In London a teenage girl has gone missing. In Manchester another teenager is driven to the edge of what she can bear. This dark, compelling story explores the consequences of breaking the normal bonds of love. When two girls inexplicably disappear, two families are left dangling.
This stark, contemporary play looks at the damage that happens when you can’t trust the people you love.
Contains themes of sexual and domestic abuse. Please contact the box office for further details.
Suitable for ages 16+.
Please note there is strictly no late entry.
Philip D McQuillan
Following the performance on August 14th the audience will be invited to stay for a post show talk and Q&A session with Nathan Ramsden, Community Fundraising Coordinator for Missing People.
Nathan will explain the reason for the existence of Missing People, the work they do and the services they offer, before answering any questions that this talk, or the play, have provoked.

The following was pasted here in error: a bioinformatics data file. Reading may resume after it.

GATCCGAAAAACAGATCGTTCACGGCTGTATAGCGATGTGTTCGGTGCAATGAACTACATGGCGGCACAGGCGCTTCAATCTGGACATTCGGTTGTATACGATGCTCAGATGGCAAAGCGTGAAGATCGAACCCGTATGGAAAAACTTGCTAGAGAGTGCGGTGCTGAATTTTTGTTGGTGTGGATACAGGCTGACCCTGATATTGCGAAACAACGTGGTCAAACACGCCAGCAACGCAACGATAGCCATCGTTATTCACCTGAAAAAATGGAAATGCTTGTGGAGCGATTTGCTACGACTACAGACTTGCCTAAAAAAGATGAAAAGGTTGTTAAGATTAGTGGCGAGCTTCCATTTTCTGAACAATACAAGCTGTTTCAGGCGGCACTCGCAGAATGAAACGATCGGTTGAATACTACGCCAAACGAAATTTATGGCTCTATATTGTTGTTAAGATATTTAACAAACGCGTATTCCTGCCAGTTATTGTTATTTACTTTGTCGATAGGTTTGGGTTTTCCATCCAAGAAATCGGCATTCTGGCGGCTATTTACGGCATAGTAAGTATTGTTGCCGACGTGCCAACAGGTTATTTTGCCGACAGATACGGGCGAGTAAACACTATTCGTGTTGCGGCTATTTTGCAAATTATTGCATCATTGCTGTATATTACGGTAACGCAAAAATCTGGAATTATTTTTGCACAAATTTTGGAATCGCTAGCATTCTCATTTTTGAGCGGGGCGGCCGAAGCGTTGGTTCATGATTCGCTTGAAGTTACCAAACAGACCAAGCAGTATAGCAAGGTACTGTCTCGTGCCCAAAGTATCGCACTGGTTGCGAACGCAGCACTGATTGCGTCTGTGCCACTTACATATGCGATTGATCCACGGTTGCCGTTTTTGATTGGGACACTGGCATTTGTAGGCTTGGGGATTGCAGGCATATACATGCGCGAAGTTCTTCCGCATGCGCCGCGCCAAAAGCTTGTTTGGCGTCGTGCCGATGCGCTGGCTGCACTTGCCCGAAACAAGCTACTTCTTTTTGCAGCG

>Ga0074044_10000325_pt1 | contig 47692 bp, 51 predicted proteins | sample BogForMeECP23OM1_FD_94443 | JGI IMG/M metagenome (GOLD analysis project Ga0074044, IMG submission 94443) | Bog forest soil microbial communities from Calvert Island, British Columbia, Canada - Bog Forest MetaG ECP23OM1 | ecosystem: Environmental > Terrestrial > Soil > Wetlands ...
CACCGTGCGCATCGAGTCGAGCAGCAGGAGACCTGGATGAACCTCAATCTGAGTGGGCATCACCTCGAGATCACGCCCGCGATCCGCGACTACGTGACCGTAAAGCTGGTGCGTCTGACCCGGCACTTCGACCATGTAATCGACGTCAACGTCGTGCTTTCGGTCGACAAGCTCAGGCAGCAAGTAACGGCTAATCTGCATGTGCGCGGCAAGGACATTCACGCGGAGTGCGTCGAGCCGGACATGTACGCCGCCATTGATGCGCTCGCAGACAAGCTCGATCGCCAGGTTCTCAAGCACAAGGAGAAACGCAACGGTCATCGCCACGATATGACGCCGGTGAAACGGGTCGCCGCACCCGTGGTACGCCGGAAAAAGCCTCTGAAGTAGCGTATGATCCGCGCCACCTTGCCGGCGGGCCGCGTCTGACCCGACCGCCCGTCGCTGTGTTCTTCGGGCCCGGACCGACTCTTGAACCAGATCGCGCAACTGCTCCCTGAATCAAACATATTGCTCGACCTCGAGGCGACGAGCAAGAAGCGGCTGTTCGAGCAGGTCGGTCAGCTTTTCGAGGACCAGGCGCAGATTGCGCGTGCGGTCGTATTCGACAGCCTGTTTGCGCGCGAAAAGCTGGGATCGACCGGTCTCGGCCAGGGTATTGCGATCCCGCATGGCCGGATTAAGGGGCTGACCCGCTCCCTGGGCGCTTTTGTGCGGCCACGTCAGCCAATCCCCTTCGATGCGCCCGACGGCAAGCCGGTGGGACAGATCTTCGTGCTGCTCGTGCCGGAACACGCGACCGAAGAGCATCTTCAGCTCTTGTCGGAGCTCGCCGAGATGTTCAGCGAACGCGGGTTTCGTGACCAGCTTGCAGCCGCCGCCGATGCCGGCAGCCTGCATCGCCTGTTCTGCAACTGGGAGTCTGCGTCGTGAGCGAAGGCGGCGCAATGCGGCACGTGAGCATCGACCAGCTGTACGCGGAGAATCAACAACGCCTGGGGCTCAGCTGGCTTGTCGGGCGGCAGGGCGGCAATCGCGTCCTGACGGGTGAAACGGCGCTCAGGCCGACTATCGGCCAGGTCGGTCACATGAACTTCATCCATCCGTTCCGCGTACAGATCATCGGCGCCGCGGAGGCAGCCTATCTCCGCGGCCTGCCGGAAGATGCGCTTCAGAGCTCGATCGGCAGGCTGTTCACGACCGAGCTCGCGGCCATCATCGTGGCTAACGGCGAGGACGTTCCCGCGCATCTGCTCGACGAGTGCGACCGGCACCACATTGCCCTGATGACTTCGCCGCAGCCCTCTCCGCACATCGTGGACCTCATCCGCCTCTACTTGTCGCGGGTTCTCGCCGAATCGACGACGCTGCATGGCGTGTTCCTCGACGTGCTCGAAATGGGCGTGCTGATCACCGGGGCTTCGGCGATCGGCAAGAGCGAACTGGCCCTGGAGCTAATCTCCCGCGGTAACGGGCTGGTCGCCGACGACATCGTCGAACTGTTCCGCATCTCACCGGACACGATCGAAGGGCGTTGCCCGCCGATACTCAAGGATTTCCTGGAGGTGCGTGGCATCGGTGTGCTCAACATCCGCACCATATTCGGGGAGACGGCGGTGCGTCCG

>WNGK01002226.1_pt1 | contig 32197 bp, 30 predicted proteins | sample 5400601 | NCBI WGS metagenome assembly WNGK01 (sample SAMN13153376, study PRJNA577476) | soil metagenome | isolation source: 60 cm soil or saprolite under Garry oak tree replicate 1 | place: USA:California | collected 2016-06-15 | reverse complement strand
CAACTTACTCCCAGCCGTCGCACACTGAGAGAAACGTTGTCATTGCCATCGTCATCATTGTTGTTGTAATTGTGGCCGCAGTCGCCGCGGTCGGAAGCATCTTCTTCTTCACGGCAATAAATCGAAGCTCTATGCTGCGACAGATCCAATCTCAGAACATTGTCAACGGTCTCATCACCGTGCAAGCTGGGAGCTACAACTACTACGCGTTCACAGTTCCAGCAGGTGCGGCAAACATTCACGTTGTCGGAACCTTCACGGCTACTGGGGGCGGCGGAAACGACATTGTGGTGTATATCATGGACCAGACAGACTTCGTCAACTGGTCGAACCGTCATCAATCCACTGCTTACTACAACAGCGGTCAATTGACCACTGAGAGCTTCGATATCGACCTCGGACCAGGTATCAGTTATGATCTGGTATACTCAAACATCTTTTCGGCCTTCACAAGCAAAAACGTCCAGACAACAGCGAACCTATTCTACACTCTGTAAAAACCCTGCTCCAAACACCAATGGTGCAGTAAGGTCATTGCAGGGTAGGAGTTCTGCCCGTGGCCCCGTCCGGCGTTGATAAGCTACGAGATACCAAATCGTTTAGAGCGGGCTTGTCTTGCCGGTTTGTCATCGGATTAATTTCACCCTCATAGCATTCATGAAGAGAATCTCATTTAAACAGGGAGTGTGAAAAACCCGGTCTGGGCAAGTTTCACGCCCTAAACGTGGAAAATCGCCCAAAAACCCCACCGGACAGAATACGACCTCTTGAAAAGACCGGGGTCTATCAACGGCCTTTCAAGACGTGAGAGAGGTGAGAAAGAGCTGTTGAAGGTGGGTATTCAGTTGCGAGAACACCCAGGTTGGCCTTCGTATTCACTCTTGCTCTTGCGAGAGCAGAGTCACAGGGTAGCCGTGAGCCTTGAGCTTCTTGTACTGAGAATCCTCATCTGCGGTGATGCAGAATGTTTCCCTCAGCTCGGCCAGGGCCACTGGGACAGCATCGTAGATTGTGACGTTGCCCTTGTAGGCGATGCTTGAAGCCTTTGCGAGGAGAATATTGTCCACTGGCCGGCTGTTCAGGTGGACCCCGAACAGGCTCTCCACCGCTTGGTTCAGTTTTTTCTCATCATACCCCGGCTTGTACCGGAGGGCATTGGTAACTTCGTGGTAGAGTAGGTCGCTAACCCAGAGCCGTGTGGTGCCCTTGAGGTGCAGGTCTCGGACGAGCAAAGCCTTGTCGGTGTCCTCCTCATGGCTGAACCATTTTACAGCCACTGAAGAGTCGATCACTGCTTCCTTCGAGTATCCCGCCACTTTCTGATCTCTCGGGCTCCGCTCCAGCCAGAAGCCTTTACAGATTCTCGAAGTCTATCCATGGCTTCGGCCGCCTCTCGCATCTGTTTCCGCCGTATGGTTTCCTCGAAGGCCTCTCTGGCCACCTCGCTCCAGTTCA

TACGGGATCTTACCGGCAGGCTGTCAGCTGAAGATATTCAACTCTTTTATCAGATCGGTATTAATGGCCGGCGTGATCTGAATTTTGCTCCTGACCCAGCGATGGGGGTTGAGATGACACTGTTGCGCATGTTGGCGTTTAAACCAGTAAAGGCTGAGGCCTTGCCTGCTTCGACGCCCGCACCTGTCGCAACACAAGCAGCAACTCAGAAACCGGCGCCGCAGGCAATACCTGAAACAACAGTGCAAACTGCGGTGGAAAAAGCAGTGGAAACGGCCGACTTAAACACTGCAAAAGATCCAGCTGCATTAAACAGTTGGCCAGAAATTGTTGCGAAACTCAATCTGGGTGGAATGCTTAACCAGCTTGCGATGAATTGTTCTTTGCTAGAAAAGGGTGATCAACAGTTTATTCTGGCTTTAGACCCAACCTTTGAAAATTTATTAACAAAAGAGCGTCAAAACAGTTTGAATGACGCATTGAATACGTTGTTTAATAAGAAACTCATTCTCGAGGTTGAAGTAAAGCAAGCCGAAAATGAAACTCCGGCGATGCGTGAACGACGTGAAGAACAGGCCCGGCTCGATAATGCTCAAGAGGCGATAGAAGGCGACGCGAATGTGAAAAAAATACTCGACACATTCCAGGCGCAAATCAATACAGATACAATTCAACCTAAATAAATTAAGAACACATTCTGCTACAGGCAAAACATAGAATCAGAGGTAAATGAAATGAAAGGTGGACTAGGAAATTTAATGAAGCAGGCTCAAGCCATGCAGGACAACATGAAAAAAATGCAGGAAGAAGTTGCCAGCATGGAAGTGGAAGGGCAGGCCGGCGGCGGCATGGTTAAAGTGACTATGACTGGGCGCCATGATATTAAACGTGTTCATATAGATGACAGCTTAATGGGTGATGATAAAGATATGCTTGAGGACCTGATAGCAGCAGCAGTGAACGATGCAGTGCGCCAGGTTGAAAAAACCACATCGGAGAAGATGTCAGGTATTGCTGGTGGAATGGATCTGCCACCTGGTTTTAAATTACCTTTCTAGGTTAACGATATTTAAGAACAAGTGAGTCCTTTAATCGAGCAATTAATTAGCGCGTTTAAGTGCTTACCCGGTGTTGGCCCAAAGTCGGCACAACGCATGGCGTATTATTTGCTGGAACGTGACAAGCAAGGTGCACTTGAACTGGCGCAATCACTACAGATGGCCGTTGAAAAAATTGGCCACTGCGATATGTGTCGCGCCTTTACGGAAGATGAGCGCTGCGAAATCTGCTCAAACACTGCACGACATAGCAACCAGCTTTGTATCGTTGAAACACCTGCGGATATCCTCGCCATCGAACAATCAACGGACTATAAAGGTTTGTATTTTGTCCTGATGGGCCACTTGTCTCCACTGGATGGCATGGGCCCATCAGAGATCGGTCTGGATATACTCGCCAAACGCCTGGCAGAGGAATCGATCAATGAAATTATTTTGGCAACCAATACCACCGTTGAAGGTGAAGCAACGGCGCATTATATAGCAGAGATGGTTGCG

Following the performance on August 21st there will be a post-show talk and Q&A with Cordelia Morrison of Tender,
Missing People exists to be a lifeline when someone disappears. 250,000 people go missing in the UK every year, that’s one person every 2 minutes and more than half (140,000) are under 18 years old.
Missing People provide free advice, support services and ways to find missing people through their free, confidential 116 000 helpline which is available 24/7 for anyone who needs them. They also offer practical and emotional support to people who are away from home and the families left behind.
As well as the 116 000 helpline Missing People also offers a free telephone counselling service to help those affected by missing people.
Tender is an arts and education charity committed to preventing domestic abuse and sexual violence amongst young people, by promoting healthy relationships.
Founded in 2003, Tender has developed a range of award winning arts education projects which empower young people, and the adults who work with them, to actively prevent domestic abuse and sexual violence and promote gender equality in their schools, youth centres and communities.
Credit: Benkin Photography